WRT to Onshape…we are planning to use Fusion360…thoughts?

Many many thanks!

Hi BillFred,

Many thanks for your advice.

We’re using Discord…hopefully will facilitate taks-oriented just-in-time conversations…we’ll see. Not a lot of collaboration integrations, but the students seem to love it.

Smart to have set “core hours”. Will do that…thanks.

Great call on Pirate Ship! Seriously cool. Agree need to get parts to remote team members…current plan is simulation, but not the same.

Thanks again!

@Michael_Corsetto has facilitated hybrid in person and remote design feedback on 1678 even before the pandemic.

On 841 I have not successfully developed remote mechanical design feedback, but with our move to onshape I have higher hopes for this year.

For work, I’ve been logging all my design feedback into a per-assembly Google doc for my design engineer to follow up on. That’s worked reasonably well, but is time intensive - I think I have spent between a half and a full workday a week writing, with about 40 pages of images (lots of cad screenshots with scribbles over the top) and notes so far over two months.

Set up a team slack or discord. Make sure people stay in constant communication.

The challenges of remote working are pretty much the same in an FRC environment as they are everywhere else, I think - use this to your advantage. We’ve learned a lot during COVID about how to work productively with people in different places. What has worked at your own workplace? Try to apply that to the team.


You are welcome. This is an afmirable and necessary project.

I have not ised Fusion 360 much. Every time I try it, it is not what I expect, and therefore get frustrated and move on. I am not well-versed in CADD though. The engineering teacher at our school switched to it, and is not a fan, but he is pretty set on Inventor.

As with programming languages, I think the software is less relevant than what will allow you and your members to maximize their time.

If you habe people already using Fusion, go for it. This may be especially true if your leads in that area (mentor and/or student) are familiar with it.

Id you are all starting with no particular CADD experience, I highly suggest OnShape. It is the easiest to set team members up, and mkCAD is really helpful. It os also easier to use than many other CADD programs. Add the easy active collaboration on documents, and it is a solid win in my book.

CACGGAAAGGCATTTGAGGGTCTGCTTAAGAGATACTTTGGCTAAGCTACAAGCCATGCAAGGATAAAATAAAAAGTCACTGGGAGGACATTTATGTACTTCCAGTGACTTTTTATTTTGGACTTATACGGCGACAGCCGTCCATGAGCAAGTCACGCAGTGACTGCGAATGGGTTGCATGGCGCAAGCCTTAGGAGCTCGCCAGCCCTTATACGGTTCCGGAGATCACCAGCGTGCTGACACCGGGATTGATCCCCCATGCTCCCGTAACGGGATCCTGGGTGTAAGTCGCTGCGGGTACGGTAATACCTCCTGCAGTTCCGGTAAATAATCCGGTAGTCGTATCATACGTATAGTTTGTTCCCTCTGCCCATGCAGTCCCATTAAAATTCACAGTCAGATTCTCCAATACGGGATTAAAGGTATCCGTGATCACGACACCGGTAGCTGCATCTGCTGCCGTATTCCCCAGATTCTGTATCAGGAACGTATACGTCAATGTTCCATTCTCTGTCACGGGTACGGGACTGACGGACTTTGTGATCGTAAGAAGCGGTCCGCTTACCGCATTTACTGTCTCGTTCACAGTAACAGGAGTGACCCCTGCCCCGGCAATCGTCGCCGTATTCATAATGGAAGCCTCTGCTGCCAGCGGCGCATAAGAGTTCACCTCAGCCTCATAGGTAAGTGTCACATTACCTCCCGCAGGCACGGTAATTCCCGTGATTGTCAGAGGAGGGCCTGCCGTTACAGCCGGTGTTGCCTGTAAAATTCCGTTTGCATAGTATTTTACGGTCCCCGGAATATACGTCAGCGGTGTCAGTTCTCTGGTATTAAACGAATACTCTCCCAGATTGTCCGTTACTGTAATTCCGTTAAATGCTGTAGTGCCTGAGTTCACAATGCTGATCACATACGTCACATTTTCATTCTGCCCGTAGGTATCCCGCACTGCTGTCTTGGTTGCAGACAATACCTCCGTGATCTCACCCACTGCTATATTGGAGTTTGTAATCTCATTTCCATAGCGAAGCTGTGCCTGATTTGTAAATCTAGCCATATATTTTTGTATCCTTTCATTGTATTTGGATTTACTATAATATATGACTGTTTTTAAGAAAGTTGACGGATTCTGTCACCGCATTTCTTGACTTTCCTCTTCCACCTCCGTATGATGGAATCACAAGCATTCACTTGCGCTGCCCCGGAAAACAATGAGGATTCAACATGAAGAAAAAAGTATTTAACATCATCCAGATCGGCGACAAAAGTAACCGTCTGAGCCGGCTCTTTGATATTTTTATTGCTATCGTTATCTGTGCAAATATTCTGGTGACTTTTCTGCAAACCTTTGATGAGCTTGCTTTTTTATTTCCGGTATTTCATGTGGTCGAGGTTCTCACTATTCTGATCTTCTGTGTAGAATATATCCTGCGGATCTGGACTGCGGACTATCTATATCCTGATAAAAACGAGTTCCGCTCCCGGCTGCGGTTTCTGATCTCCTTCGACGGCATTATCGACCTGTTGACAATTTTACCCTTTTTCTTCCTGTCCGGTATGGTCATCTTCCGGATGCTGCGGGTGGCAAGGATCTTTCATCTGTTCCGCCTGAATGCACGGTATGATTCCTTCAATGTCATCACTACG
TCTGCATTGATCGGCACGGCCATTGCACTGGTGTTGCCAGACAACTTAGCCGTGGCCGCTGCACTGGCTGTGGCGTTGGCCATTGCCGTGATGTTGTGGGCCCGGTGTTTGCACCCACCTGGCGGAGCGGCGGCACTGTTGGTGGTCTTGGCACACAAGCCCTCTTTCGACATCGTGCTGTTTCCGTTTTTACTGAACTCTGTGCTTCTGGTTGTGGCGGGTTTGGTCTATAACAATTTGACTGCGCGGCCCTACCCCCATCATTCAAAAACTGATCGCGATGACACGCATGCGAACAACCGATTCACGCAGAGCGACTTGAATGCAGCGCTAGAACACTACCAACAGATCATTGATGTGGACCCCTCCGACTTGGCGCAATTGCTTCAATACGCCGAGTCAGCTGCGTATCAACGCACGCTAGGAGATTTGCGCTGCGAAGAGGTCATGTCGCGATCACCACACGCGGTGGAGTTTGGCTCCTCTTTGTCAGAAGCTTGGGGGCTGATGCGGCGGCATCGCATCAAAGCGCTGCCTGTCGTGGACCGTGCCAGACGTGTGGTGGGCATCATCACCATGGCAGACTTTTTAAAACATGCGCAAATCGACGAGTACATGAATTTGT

I feel that in a competition where anything that just works out of the box is a boon, onshape shines. But, I am biased. There are teams that use and love Fusion 360.

In terms of remote work, my team had great success with using Zoom, especially with breakout rooms. We bought a team account, and the student leaders became experts in dealing with large groups (they ran a summer camp for elementary students).

Some pointers:

  • use the break out rooms, lots of them. We ran team meetings at specific times, but after a few minutes of announcements, we would split into working groups, each in a breakout room.
  • Having the single meeting was important. It meant students scheduled the time and generally attended, and it meant that the mentors could split their time between groups as needed.
  • we left the meeting on pretty much all the time. Students could use it outside standard meeting times for projects. We were OK with this, but you will need to be comfortable with the amount of supervision you provide/require.
  • we also used it for remote robot work (programming/testing for the At Home skills). We would have a mentor in our space with the robot, but students online watching via camera and doing the programming (lots of pushes to github). We probably could have improved that with a couple more computers and remote screen control, but it was not really needed.
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+1 on the Slack; that was a lifesaver for our team!

If you can arrange to have or have access to 3D printers in multiple locations, that offers a lot of possibilities for prototyping parts and mechanisms before they get run out in metal.


That is an incredible idea. Along those lines, maybe a protopiping kit?

It would be good to clarify ahead of time what “access to 3D printers” really means. The team I was mentoring in the 2020 season “had access” to a number of 3D printers that belonged to the Engineering teacher. After coaching a student new to CAD through learning how to design a part and getting it printed, we found out that they were only allowed to print one job and the teacher was going to get upset with the team if they printed any more parts.

Yeah, gotta negotiate on time and materials!
My preference is to have your OWN minion(s)! Mwah, Ha, Ha!